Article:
How Do Political Polls Work?

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With the 2016 presidential election edging closer, many Americans are bracing themselves for an onslaught of political campaigns, debates, and nitpicking commercials where opponents bash each other.

Political polls are one of the more interesting—and often misunderstood—parts of the process. They are where you learn how the American public feels about issues such as taxes. But how do you know if the reported results of a poll are accurate and not just politically motivated?

The Role of Polls in Politics

In an election such as the upcoming presidential one, political polls give candidates, the public, and the media quick snapshots of how the overall American public perceives a specific subject. It’s extremely valuable information to candidates looking to cater their messages during a campaign as well as to media professionals who want to provide up-to-date reports on issues without having to wait for actual results.

Interested parties can tailor their messages and actions to the needs and wants of the American population by coming up with questions that will address their issues, choosing a polling method (phone, Internet, paper, etc.), and sampling a representative proportion of the population.

However, political polls are also used to further personal and party political agendas.

Sniffing Out Potential Biases

Polls cost money to conduct; someone, or some organization, must foot the bill. Biases are therefore built into the poll-collecting business itself. Everyone wants to please their boss and therefore make more money, right?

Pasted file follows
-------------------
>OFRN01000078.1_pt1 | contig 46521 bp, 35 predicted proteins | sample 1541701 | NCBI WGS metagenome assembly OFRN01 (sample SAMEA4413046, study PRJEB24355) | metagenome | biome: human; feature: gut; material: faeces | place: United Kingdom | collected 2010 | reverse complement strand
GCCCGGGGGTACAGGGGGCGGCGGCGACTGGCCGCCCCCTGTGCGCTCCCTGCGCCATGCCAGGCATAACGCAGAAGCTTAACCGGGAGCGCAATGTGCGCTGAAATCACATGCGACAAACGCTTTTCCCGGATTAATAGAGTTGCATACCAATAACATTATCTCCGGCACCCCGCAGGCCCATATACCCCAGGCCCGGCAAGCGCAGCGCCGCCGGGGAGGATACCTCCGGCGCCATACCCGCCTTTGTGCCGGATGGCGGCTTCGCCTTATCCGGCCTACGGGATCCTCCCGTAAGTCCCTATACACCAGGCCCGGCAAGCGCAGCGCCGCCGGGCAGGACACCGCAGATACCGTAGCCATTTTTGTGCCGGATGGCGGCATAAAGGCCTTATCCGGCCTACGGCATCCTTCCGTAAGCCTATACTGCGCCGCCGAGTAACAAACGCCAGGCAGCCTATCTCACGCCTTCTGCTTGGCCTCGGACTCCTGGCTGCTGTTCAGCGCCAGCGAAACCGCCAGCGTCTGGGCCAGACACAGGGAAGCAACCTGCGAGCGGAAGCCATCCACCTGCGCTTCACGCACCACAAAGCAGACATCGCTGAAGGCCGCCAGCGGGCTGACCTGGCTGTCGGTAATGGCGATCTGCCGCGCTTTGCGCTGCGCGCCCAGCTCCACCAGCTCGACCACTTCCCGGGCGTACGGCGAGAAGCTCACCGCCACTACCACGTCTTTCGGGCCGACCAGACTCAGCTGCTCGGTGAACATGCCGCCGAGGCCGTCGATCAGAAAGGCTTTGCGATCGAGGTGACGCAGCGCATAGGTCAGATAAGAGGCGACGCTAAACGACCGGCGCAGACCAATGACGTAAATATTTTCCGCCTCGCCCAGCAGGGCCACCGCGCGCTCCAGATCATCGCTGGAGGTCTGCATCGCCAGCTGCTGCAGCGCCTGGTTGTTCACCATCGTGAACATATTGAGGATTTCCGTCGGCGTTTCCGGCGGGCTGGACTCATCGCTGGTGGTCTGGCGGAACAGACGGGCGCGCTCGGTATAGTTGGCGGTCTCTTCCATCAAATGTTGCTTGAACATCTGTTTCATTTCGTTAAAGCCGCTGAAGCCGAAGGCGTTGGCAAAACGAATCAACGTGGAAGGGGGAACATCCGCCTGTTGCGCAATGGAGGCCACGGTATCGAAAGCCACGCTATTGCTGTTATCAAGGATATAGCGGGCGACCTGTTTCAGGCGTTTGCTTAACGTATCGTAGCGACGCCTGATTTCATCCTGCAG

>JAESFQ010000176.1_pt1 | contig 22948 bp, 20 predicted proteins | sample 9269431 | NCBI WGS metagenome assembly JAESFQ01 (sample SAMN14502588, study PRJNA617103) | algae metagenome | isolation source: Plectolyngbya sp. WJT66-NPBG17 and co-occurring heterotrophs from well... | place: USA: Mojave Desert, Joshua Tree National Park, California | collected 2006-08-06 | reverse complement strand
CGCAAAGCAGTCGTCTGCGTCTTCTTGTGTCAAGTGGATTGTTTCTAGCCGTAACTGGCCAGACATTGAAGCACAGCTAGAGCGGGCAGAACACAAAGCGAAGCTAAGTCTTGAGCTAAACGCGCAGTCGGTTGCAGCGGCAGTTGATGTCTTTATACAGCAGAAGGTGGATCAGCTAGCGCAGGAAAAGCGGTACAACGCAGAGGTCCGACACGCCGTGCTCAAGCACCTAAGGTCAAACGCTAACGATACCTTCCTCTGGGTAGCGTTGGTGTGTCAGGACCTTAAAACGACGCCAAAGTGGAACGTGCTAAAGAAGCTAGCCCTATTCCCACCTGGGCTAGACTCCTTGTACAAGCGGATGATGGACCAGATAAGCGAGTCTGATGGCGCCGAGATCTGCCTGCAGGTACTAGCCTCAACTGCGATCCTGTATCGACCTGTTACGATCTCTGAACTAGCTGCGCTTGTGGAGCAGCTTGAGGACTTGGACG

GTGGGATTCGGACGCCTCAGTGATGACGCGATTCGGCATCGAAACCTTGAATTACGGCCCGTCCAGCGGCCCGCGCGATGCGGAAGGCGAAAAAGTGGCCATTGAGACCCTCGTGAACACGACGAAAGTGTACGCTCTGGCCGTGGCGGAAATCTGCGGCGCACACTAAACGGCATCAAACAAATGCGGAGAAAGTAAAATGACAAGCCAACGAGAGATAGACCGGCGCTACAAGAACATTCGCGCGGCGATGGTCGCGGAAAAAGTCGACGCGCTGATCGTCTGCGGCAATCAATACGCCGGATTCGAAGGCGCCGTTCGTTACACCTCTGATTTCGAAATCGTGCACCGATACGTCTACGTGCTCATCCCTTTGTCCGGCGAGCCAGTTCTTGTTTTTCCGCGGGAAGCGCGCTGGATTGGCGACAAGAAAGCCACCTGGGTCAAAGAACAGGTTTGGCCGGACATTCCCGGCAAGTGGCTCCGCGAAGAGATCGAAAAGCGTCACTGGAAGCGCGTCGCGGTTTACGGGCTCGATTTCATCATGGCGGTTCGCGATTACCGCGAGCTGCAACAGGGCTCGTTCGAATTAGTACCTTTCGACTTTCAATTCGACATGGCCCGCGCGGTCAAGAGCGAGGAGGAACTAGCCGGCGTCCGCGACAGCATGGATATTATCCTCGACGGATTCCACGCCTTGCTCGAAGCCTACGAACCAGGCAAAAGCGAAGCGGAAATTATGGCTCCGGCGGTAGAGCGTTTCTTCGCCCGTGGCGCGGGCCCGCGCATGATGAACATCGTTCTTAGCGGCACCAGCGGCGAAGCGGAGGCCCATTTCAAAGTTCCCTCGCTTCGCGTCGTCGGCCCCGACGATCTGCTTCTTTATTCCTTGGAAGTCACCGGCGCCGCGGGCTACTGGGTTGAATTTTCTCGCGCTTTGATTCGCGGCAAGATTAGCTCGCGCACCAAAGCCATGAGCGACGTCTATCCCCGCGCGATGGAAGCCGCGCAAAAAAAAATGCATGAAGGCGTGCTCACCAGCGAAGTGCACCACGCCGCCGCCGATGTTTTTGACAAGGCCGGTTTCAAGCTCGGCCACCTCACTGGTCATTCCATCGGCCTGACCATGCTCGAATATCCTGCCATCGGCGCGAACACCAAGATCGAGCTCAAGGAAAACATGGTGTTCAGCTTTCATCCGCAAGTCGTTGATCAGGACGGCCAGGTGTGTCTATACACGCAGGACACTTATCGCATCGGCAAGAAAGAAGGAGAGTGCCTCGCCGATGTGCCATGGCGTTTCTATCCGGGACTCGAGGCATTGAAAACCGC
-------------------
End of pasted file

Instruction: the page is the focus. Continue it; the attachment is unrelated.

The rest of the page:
Biases can be introduced into the data in a variety of ways, purposefully or otherwise. Here are a few of the big ones to watch for:

  • Sample used: Was this poll conducted among registered voters or likely voters? Is the sample random, or does it represent a group of affiliated people (e.g., teacher unions)?
  • Polling method: If a poll is conducted only through the Internet, it might indicate bias toward a younger, more affluent demographic by excluding members of the population who are not always connected online.
  • Poll conductors’ political agendas: The companies that conduct polls for candidates, organizations, and the media have political agendas, too—they are made up of people, after all. This could create bias depending on how questions are asked (e.g., whether they introduce a candidate’s name at the beginning or end of questioning), the choice of sample, and in other decisions.

Understanding the Accuracy of a Political Poll

Potential biases aside, something else that could mess with the data may sound familiar if you’ve taken a statistics class: the sampling error or margin of error. Because not every citizen can possibly take every poll—this would reduce convenience and cost effectiveness—the results cannot be 100 percent accurate. The margin of error therefore describes the range an answer likely falls between to a varying degree of what’s called a confidence level, based on the sample size.

During the upcoming election and beyond, you can now use this information to gauge for yourself how the American public feels about specific tax issues that affect your paycheck, such as whether the federal government should replace the income tax with a sales tax. By staying informed, you’ll be able to make a smart vote on the issues that matter most to you.

Amanda L. Grossman is the creator and owner of -- live a VIP life on an average paycheck -- where she shows hard-working people how to end anemic savings account syndrome and pay off debt years earlier than your creditors want you to without getting a second job or eating ramen noodle dinners. Amanda's area of expertise is in personal finance, and she has authored several personal finance articles for the Houston Chronicle, is a featured blogger at the Houston Chronicle, and has staff written for Blog and Blog (several of which have been syndicated to LifeHacker, Business Insider, and Yahoo Finance). She has a knack for taking seemingly complex, and irrelevant financial topics and making them accessible and meaningful to the average person. She, her husband, and their two cats (Lyla Bear and Danny Boy) live in a fixer-upper in Houston TX.